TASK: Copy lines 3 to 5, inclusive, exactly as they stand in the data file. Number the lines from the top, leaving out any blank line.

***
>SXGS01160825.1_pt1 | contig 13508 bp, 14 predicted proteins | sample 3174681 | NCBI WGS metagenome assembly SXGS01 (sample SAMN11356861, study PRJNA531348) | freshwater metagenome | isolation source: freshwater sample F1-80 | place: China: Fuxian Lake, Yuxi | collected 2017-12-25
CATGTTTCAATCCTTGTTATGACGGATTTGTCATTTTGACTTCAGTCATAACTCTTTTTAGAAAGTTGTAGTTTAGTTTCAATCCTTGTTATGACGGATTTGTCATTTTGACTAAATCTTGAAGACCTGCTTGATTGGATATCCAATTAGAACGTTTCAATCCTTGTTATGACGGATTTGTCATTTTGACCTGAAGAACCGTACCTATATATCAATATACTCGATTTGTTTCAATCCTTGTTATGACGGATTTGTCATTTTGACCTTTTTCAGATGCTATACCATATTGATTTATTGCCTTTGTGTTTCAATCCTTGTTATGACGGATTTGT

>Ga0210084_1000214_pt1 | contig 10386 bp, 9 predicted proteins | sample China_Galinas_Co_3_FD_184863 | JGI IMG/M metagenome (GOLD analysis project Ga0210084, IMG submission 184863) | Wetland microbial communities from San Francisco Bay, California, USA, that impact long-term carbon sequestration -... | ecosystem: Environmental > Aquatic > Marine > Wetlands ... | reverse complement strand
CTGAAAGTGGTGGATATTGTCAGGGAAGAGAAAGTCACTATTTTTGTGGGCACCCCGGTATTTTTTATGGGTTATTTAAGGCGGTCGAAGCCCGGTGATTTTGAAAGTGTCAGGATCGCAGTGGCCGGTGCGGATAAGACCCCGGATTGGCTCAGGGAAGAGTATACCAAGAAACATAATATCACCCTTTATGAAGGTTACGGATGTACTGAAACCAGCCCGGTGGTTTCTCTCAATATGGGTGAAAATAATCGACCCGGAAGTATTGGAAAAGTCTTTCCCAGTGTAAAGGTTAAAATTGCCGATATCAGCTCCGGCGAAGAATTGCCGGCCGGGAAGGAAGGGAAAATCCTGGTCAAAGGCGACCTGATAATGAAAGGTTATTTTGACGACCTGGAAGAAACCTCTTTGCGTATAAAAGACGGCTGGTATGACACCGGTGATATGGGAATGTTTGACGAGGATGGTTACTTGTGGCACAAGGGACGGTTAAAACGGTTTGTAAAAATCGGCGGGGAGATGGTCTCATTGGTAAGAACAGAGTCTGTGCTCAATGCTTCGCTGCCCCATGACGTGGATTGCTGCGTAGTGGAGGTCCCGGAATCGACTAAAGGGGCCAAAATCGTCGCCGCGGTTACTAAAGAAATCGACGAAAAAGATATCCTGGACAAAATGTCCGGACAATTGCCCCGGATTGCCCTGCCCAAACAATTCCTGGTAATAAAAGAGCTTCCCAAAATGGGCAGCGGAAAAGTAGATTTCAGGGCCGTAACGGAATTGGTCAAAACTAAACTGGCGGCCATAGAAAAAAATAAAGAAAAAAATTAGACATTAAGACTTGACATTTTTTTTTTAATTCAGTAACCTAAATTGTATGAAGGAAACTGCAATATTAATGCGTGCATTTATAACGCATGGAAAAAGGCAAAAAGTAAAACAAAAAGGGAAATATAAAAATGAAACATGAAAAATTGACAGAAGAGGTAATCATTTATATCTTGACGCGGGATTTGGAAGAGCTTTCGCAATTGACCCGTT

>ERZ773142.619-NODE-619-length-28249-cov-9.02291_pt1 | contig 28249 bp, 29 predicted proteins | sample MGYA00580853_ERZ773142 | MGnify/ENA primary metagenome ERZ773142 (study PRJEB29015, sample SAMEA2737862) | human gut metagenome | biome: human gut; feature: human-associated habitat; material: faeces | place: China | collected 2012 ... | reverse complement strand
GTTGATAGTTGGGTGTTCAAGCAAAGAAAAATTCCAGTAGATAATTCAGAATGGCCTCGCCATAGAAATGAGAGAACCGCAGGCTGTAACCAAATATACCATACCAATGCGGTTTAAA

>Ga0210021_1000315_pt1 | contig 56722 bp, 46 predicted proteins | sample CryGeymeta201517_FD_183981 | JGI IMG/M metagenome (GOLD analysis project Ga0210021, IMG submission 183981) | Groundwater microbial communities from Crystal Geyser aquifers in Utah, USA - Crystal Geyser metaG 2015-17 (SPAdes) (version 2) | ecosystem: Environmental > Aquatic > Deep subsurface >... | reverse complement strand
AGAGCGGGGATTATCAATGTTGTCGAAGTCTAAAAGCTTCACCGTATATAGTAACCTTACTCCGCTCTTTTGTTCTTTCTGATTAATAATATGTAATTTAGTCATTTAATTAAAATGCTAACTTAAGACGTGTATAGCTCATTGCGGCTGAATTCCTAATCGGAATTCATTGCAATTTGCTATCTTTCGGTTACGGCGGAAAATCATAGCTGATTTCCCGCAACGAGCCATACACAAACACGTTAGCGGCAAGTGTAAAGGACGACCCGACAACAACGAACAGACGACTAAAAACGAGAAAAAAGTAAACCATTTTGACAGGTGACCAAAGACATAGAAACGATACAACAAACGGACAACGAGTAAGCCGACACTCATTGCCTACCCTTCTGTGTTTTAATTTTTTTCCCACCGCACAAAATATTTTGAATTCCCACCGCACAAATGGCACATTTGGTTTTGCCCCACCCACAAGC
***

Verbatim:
>Ga0210084_1000214_pt1 | contig 10386 bp, 9 predicted proteins | sample China_Galinas_Co_3_FD_184863 | JGI IMG/M metagenome (GOLD analysis project Ga0210084, IMG submission 184863) | Wetland microbial communities from San Francisco Bay, California, USA, that impact long-term carbon sequestration -... | ecosystem: Environmental > Aquatic > Marine > Wetlands ... | reverse complement strand
CTGAAAGTGGTGGATATTGTCAGGGAAGAGAAAGTCACTATTTTTGTGGGCACCCCGGTATTTTTTATGGGTTATTTAAGGCGGTCGAAGCCCGGTGATTTTGAAAGTGTCAGGATCGCAGTGGCCGGTGCGGATAAGACCCCGGATTGGCTCAGGGAAGAGTATACCAAGAAACATAATATCACCCTTTATGAAGGTTACGGATGTACTGAAACCAGCCCGGTGGTTTCTCTCAATATGGGTGAAAATAATCGACCCGGAAGTATTGGAAAAGTCTTTCCCAGTGTAAAGGTTAAAATTGCCGATATCAGCTCCGGCGAAGAATTGCCGGCCGGGAAGGAAGGGAAAATCCTGGTCAAAGGCGACCTGATAATGAAAGGTTATTTTGACGACCTGGAAGAAACCTCTTTGCGTATAAAAGACGGCTGGTATGACACCGGTGATATGGGAATGTTTGACGAGGATGGTTACTTGTGGCACAAGGGACGGTTAAAACGGTTTGTAAAAATCGGCGGGGAGATGGTCTCATTGGTAAGAACAGAGTCTGTGCTCAATGCTTCGCTGCCCCATGACGTGGATTGCTGCGTAGTGGAGGTCCCGGAATCGACTAAAGGGGCCAAAATCGTCGCCGCGGTTACTAAAGAAATCGACGAAAAAGATATCCTGGACAAAATGTCCGGACAATTGCCCCGGATTGCCCTGCCCAAACAATTCCTGGTAATAAAAGAGCTTCCCAAAATGGGCAGCGGAAAAGTAGATTTCAGGGCCGTAACGGAATTGGTCAAAACTAAACTGGCGGCCATAGAAAAAAATAAAGAAAAAAATTAGACATTAAGACTTGACATTTTTTTTTTAATTCAGTAACCTAAATTGTATGAAGGAAACTGCAATATTAATGCGTGCATTTATAACGCATGGAAAAAGGCAAAAAGTAAAACAAAAAGGGAAATATAAAAATGAAACATGAAAAATTGACAGAAGAGGTAATCATTTATATCTTGACGCGGGATTTGGAAGAGCTTTCGCAATTGACCCGTT

>ERZ773142.619-NODE-619-length-28249-cov-9.02291_pt1 | contig 28249 bp, 29 predicted proteins | sample MGYA00580853_ERZ773142 | MGnify/ENA primary metagenome ERZ773142 (study PRJEB29015, sample SAMEA2737862) | human gut metagenome | biome: human gut; feature: human-associated habitat; material: faeces | place: China | collected 2012 ... | reverse complement strand